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Locations around Vindolanda

Vindolanda and its setting


The conquest of northern Britain

Vindolanda and its northern context

Locations around Vindolanda

Pre-Hadrianic Vindolanda

Period 1

Period 2

Period 3

Period 4

Period 5

Forts and military life



Reading the tablets

about this exhibition

There is also a text only version of the guide to place names mentioned in the Vindolanda texts.

Roll the mouse over the place names identified as mentioned in the Vindolanda Tablets to reveal more information.

Most of the locations referred to in the tablets are military sites, lying on the main routes running through northern England, often at river crossings. As well as their military role as garrisons, some of the sites became centres of local administration.

There is also a reference to London (Londinium) (154). By the early second century London was the centre of provincial administration in Britain, as well as an important port town, monumentalised by public buildings including the largest forum in Britain. Both the governor and the procurator (the chief financial official) were based in London. One Vindolanda tablet (310) is a letter to the governor's groom in London from his 'old messmate' (contubernalis antiquus). A detachment of 46 soldiers from Vindolanda also contributed to the governor's bodyguard. This was perhaps stationed in London but probably also accompanied the governor on tours of the province (154).

There are also references to Gaul (255) and Rome (283) as well as references to places not yet located. Briga was the home of a correspondent of Cerialis, Aelius Brocchus, probably also a prefect and his wife Claudia Severa. Cordonovi (or Cordonovae / Cordonovia) is only mentioned in the ablative case (299) so we do not know its nominative form. It was the source of oysters sent to a soldier as a gift (299) so might be a coastal town. The location of Ulucium, where a soldier asks if he might spend his leave (174), is also unknown.

Bremetennacum (Ribchester)

An auxiliary fort on the on the river Ribble and the road between Carlisle and Manchester, at its junction with a Transpennine route from York. The earliest fort was built in timber in AD 72/73 and after a renovation in the late first century AD was rebuilt in stone in the early second century. There was a fort on the site until the fourth century AD.

Cataractonium (Catterick)

A fort was established in the later first century at Catterick, perhaps under Agricola, where Dere Street crossed the river Swale. It was abandoned by the early second century, although a small town occupied the site from the mid second to the fourth century. The writer of one tablet (343), perhaps a trader supplying the army, is concerned for the delivery of a batch of hides at Catterick. As well as this letter, the large deposit of tannery waste found in the annexe of the early fort suggests that Catterick produced leather for much of the army of the northern frontier.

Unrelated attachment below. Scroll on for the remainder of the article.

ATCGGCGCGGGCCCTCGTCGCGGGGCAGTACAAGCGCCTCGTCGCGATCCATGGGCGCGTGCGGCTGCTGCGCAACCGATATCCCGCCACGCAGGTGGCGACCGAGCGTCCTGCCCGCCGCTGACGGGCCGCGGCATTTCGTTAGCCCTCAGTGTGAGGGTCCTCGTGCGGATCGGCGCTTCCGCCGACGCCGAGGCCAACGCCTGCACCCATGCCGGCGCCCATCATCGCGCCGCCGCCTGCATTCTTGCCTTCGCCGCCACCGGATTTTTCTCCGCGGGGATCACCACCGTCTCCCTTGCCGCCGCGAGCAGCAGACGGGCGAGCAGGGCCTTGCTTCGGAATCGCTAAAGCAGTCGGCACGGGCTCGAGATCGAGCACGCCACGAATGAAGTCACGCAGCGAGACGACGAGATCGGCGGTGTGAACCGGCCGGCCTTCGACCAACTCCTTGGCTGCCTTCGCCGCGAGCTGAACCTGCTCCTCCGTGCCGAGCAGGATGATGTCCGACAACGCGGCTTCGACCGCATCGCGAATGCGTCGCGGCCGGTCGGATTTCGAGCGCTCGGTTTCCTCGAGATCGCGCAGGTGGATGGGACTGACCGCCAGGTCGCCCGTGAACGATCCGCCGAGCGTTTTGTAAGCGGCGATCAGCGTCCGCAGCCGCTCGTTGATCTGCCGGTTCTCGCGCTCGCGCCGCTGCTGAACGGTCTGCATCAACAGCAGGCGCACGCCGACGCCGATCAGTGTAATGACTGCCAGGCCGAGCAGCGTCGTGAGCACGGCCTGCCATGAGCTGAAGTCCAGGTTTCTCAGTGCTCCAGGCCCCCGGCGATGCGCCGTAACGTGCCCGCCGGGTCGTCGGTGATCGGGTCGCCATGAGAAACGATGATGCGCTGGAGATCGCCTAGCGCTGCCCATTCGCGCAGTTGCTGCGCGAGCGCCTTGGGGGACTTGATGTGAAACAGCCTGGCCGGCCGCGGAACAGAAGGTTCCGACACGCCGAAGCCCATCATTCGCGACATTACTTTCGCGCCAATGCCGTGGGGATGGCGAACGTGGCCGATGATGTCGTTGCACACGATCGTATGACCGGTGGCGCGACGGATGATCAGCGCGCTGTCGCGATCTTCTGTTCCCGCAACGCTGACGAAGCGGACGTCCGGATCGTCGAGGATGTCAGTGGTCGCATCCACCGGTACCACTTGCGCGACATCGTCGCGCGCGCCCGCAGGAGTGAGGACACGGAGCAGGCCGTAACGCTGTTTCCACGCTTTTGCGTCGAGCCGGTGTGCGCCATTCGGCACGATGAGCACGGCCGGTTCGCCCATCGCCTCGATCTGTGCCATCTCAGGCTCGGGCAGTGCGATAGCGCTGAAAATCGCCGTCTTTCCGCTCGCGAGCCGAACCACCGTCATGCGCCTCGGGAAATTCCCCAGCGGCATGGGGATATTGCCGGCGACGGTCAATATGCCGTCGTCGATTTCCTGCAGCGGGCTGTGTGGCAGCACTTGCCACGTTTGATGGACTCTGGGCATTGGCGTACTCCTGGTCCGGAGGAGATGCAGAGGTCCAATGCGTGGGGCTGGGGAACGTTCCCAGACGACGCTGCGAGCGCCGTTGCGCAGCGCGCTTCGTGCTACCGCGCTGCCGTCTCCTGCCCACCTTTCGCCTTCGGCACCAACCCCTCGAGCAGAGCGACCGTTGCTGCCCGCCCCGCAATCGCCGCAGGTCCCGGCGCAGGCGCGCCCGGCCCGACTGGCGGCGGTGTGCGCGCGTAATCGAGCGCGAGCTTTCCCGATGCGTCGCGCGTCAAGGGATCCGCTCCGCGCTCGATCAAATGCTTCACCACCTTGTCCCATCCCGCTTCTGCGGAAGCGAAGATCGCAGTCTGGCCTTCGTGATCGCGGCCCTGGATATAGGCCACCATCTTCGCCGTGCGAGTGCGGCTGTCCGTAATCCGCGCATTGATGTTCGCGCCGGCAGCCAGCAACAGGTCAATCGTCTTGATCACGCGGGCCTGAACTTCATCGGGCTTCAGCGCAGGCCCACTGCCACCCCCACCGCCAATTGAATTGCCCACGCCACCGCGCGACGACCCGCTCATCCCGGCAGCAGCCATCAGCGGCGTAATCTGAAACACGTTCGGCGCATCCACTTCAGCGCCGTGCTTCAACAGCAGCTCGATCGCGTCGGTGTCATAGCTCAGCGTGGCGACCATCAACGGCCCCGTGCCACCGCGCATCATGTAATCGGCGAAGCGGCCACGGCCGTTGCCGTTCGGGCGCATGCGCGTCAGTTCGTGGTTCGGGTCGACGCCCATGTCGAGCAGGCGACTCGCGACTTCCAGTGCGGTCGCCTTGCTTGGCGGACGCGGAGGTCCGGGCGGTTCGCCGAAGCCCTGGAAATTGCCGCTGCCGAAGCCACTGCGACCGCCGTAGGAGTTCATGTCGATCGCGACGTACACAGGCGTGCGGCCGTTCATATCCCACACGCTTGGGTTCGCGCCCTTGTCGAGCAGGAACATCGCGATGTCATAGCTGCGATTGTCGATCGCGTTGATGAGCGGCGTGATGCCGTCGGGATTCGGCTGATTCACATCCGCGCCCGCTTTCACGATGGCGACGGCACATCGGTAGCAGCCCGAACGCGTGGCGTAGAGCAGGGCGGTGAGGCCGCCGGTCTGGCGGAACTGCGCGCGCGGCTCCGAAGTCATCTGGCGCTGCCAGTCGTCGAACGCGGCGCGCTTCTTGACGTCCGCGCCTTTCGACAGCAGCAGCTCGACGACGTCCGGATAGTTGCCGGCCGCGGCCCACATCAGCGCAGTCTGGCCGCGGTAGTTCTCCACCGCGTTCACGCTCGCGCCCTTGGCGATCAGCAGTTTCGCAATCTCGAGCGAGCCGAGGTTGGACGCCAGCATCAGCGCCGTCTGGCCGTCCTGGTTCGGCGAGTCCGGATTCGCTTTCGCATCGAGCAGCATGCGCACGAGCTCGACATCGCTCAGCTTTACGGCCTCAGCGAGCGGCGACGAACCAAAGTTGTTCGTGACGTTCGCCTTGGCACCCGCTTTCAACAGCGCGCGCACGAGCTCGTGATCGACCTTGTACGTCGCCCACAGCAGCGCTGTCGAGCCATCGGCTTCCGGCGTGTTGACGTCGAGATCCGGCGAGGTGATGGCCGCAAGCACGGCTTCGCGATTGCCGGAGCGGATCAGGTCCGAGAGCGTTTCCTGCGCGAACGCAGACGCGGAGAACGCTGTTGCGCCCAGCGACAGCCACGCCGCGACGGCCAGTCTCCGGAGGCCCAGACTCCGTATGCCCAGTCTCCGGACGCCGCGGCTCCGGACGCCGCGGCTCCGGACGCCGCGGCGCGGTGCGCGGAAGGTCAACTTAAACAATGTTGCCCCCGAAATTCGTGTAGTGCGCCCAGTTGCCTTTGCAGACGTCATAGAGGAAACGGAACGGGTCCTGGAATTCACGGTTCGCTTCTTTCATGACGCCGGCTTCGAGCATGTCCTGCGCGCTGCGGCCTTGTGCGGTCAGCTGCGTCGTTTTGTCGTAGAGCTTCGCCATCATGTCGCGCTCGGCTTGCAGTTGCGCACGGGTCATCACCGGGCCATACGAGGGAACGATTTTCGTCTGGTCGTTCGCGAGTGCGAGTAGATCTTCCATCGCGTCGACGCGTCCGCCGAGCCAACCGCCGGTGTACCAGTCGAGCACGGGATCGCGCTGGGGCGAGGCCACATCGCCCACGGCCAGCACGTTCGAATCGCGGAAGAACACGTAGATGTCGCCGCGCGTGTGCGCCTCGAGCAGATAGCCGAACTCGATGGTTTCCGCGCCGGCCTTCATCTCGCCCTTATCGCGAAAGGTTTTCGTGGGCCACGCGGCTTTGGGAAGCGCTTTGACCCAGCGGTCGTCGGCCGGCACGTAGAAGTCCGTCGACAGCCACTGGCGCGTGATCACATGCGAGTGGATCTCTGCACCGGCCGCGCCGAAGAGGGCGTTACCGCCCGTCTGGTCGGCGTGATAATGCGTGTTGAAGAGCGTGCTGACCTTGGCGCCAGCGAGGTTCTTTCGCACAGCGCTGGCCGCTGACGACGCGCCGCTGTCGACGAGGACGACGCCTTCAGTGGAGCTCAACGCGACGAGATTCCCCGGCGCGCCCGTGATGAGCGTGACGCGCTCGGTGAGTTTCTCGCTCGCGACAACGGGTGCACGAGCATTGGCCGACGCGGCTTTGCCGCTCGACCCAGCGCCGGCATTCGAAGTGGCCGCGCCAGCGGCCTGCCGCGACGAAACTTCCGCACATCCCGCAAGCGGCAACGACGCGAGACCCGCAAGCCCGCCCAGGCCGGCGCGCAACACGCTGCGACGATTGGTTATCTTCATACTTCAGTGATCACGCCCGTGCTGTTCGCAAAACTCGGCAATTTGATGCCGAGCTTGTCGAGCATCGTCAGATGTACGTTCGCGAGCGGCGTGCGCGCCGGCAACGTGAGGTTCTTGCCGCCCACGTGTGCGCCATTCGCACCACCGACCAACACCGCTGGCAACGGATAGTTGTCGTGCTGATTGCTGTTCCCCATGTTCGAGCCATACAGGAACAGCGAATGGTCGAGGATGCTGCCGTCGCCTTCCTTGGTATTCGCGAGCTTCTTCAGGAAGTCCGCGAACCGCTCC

Coria (Corbridge)

The earliest Roman military installation at Corbridge, a possible supply base, lies west of the Roman town and was built during Agricola's campaigns into Scotland. The first fort on the site which later became the town was built c. AD 90 and a sequence of forts followed till the mid second century AD. Corbridge may also have served as a local tribal centre, but a military presence remained throughout the Roman period. The Vindolanda tablets supplied conclusive evidence for the Roman name of Corbridge, Coria, which was previously known only in a garbled form. It is the most frequently occurring place-name in the tablets after Vindolanda itself. Elements of the units garrisoned at Vindolanda were stationed at Corbridge (154), c. 17 miles from Vindolanda, and one soldier wished to take his leave there.

Eburacum (York)

A legionary fortress, base for the legion IX hispana from c. AD 70, replaced by Legio VI Victrix c. AD 120. The fortress remained at York until the end of the Roman period. In the early third century the civilian settlement which had grown up south of the Ouse was granted the title of colony. York was connected with several important later events, including the death of the emperor Septimius Severus in 211, while on campaign in Britain, and the proclamation of Constantine (the first Christian emperor) as emperor by his soldiers in 306.

Isurium (Aldborough)

The early history of Isurium is poorly understood. There were two Flavian forts a mile north-west of the town at Boroughbridge, where Dere Street crossed the river Ure There is some evidence of late first century occupation at Aldborough itself but it is not certain that it is military. The site later became the capital of the Brigantes, the main tribal grouping in northern Britain.

Luguvalium (Carlisle)

A timber fort was built at Carlisle in c. AD 72/73. After demolition in c. AD c103/105, a second timber fort was built, which in turn was replaced by a stone fort around AD 165. The earliest levels of the timber fortress have produced the largest number of ink writing tablets after Vindolanda. These suggest that the garrison could have been a cavalry unit, the ala Sebosiana. The centurio regionarius, a legionary centurion who was perhaps responsible for local administration, was stationed at Carlisle (250). Carlisle may also later have acted as a centre for a local tribal grouping, the Carvetii.

Vinovia (Binchester)

A Flavian fort on the river Wear controlled the bridge that carried Dere Street over the river. It has two timber phases before being rebuilt in stone perhaps in the early second century. The garrison contemporary with Vindolanda is not known, although later garrisons are recorded.

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